Figure 1: An example of the average number of central/satellite galaxies, , calculated from Eq. 2 with parameter settings , , , . These parameter values are selected to match our fiducial default values presented in Table 1. The dashed and dotted black lines respectively represent the central and satellite galaxy counts, with the solid black line showing their sum, i.e. the total number of galaxies in a halo of mass . The solid and dashed red lines respectively represent the satellite and total counts using in addition, i.e. Eq. 2 before our simplification. For the galaxy sample under consideration, the effect of the satellite cut-off mass scale is negligible.

When we measure the tangential shear induced by stacked foreground halos, what is the best way to characterize our sample? Simply fitting for a single value, i.e. the mean halo mass, is not optimal because it does not fully represent the underlying mass distribution of halos, thereby leaving out information. Rather, directly modeling that underlying mass distribution by means of a halo mass function will yield a more realistic characterization of the sample. Furthermore, we observe galaxies, not halos, so in addition to the mass function we also need a recipe that connects galaxies to halos. Going from a halo mass function to a galaxy distribution requires an HOD model that describes the relation between galaxies and halo mass in terms of the probability that a halo of given mass contains galaxies. We separate galaxies into central and satellite galaxies. By definition, a halo contains either zero or one central galaxy, and it can only host satellite galaxies if it contains a central galaxy, which motivates the form (Zheng et al., 2005)

(1)

with the average number of central/satellite galaxies in a halo of mass .

For a luminosity-threshold sample (with absolute -band magnitude ), the HOD for centrals and satellites is commonly parameterized as (e.g., Zheng et al., 2005)

(2)

with model parameters , and all mass parameters in units of . The central galaxy occupation function is a softened step function with transition mass scale , which is the halo mass in which the median central galaxy luminosity corresponds to the luminosity threshold, and softening parameter which is related to the scatter between galaxy luminosity and halo mass. The normalization of the satellite occupation function, , and cut-off scale are related to , the mass scale at which a halo hosts at least one satellite galaxy (); finally is the high-mass-end slope of the satellite occupation function. This parametrization was found to reproduce the clustering of SDSS (Zehavi et al., 2011) and CFHTLS (Coupon et al., 2011) galaxies well over a large range of luminosity thresholds and redshifts. To simplify this model and reduce the number of fit parameters, we ignore the satellite cut-off scale and use a four-parameter model for luminosity threshold samples. Fig. 1 illustrates our HOD model, exhibiting the soft low-mass threshold determined by and , the satellite onset dictated by , and the rapid increase of satellite counts at the high-mass end governed by . Section II.5 describes the halo model that relates the HOD to galaxy-galaxy lensing and clustering observables. Throughout we use the mean value of central and satellite occupation, and assume that satellite galaxies are Poisson distributed both in number and in position with respect to halo centers to calculate second moments.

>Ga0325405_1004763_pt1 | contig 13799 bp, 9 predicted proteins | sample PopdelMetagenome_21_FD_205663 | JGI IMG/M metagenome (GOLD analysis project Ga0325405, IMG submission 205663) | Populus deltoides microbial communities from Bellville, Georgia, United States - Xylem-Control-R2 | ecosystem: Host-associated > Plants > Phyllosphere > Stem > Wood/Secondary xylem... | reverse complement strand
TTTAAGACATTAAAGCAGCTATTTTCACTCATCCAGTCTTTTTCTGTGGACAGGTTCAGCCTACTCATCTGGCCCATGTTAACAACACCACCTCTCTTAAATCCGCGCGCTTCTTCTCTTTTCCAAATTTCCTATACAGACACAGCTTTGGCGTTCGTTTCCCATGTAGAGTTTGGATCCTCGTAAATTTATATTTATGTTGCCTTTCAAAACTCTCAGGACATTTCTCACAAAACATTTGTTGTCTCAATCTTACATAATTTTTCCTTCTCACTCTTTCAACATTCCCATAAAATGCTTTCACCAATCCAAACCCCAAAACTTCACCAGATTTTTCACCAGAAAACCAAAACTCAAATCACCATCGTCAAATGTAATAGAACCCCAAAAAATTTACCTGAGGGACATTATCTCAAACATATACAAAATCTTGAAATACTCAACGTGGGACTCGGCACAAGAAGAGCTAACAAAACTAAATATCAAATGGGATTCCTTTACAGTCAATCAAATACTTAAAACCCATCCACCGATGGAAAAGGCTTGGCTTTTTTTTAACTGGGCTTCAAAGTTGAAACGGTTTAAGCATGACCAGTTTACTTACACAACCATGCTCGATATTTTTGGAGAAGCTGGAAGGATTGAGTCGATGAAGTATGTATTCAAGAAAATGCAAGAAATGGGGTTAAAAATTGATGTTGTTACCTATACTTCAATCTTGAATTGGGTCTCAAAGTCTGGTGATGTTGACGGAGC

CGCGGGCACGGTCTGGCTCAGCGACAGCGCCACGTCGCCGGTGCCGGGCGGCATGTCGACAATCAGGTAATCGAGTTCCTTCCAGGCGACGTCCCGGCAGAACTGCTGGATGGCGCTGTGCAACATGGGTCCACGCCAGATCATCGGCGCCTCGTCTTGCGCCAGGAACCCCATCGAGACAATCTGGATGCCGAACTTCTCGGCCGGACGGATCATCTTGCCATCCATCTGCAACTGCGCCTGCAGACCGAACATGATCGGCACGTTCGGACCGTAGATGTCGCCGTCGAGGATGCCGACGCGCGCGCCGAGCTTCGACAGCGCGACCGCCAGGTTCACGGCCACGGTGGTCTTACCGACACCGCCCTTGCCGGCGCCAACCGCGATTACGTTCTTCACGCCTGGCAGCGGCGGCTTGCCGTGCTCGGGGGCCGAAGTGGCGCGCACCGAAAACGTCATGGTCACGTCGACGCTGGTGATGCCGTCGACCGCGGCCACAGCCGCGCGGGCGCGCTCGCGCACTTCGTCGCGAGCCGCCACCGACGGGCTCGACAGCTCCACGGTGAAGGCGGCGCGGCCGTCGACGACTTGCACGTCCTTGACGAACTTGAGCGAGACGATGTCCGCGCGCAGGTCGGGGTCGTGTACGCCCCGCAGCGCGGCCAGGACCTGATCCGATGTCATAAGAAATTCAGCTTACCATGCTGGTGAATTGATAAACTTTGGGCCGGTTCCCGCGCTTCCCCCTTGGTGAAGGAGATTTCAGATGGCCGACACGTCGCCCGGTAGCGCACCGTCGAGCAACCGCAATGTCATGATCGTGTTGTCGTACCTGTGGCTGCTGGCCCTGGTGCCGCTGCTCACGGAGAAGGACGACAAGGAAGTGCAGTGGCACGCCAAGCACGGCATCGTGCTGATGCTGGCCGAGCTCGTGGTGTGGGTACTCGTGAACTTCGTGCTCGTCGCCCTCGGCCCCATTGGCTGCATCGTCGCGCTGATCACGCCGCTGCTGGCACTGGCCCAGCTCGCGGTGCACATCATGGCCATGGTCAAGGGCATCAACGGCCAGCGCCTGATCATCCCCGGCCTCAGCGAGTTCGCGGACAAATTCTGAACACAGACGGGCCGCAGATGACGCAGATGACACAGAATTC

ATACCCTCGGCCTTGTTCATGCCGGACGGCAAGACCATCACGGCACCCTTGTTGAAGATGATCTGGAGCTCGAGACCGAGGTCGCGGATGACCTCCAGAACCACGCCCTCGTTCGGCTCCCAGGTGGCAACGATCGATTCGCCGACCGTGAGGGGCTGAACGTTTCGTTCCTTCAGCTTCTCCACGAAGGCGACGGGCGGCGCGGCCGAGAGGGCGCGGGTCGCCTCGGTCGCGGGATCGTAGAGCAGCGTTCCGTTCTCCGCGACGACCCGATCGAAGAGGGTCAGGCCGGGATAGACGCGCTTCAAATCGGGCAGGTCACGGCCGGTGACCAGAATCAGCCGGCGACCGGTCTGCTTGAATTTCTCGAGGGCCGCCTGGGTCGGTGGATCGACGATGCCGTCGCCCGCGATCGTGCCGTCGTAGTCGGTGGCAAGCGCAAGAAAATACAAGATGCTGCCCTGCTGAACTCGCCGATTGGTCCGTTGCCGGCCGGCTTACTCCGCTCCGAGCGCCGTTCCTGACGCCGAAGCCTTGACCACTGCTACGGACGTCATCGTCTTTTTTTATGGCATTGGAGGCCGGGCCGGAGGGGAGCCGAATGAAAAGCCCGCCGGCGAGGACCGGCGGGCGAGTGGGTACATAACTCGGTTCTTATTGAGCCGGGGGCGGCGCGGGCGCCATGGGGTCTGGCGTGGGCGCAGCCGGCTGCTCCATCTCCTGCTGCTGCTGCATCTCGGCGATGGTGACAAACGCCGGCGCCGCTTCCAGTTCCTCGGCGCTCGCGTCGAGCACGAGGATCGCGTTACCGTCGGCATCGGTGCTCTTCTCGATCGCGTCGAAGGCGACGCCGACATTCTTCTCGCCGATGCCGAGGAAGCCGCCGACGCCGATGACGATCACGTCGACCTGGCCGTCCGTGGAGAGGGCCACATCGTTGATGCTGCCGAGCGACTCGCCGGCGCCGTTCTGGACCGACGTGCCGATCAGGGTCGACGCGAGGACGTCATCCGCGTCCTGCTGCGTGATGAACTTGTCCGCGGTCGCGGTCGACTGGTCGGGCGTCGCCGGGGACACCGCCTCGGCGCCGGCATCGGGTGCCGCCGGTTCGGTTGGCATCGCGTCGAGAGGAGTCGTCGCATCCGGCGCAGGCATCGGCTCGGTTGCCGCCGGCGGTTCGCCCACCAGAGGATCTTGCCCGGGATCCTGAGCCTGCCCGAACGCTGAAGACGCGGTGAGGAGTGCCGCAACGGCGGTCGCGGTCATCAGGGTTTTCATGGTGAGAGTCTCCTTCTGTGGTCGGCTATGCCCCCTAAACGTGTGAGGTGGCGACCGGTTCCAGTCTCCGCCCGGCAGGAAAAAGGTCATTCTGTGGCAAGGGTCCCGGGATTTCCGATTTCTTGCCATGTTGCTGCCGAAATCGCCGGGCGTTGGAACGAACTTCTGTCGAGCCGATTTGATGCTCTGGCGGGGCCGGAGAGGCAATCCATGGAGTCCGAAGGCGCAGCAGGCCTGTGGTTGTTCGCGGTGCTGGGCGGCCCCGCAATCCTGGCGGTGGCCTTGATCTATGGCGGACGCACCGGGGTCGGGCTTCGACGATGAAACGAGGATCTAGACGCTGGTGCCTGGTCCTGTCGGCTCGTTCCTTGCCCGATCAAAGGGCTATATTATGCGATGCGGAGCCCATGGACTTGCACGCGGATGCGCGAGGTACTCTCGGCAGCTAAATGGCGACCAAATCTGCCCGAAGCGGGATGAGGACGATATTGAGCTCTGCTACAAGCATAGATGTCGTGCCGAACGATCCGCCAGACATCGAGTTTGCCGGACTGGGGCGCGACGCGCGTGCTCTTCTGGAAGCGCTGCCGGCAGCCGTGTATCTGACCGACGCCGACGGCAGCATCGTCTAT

ii.3 Photometric Redshift Uncertainties and Shear Calibration

The redshift distribution of galaxies plays a key role in projecting the 3D information to the 2D observables and , as well as in interpreting the tangential shear of a source galaxy image by a lens galaxy. In photometric surveys like DES the true redshifts of observed galaxies are not available; instead, redshift values are estimated from a galaxy’s brightness in different colors, known as photometric redshifts, or photo-z’s, . Galaxies with photometric redshifts within a given range are lumped into a photometric redshift bin. To infer the true redshift distribution of this bin, we convolve the conditional probability function with the photometric redshift distribution to calculate the true redshift distribution of the -th photometric redshift bin :

(3)

We assume a Gaussian distribution of photo-zs around a true redshift value with the redshift-dependent standard error and constant offset (e.g., Ma et al., 2006),

(4)

This model is a somewhat idealized picture, as in reality complex galaxy spectra give rise to complicated, non-Gaussian photo-z distributions. Here we choose this simple parametrization to manifest the most important modes of error in photo-z’s, also noting that the Gaussian assumption holds well for our expected candidates for lens galaxies, namely Luminous Red Galaxies (LRG’s).

In addition, we consider a multiplicative calibration of the observed tangential shear as a potential source of systematic effects. so that the true shear is related to the observed shear via

(5)

ii.4 Growth Function Scaling

At the linear level, the growth of structure in the universe is described by the growth function , normalized to be unity at . For example, in terms of , the matter power spectrum is

(6)

which then enters various structure-related quantities such as the variance of matter density fluctuations on a scale , , and subsequently the mass function . For a standard flat LCDM cosmology, is given by

(7)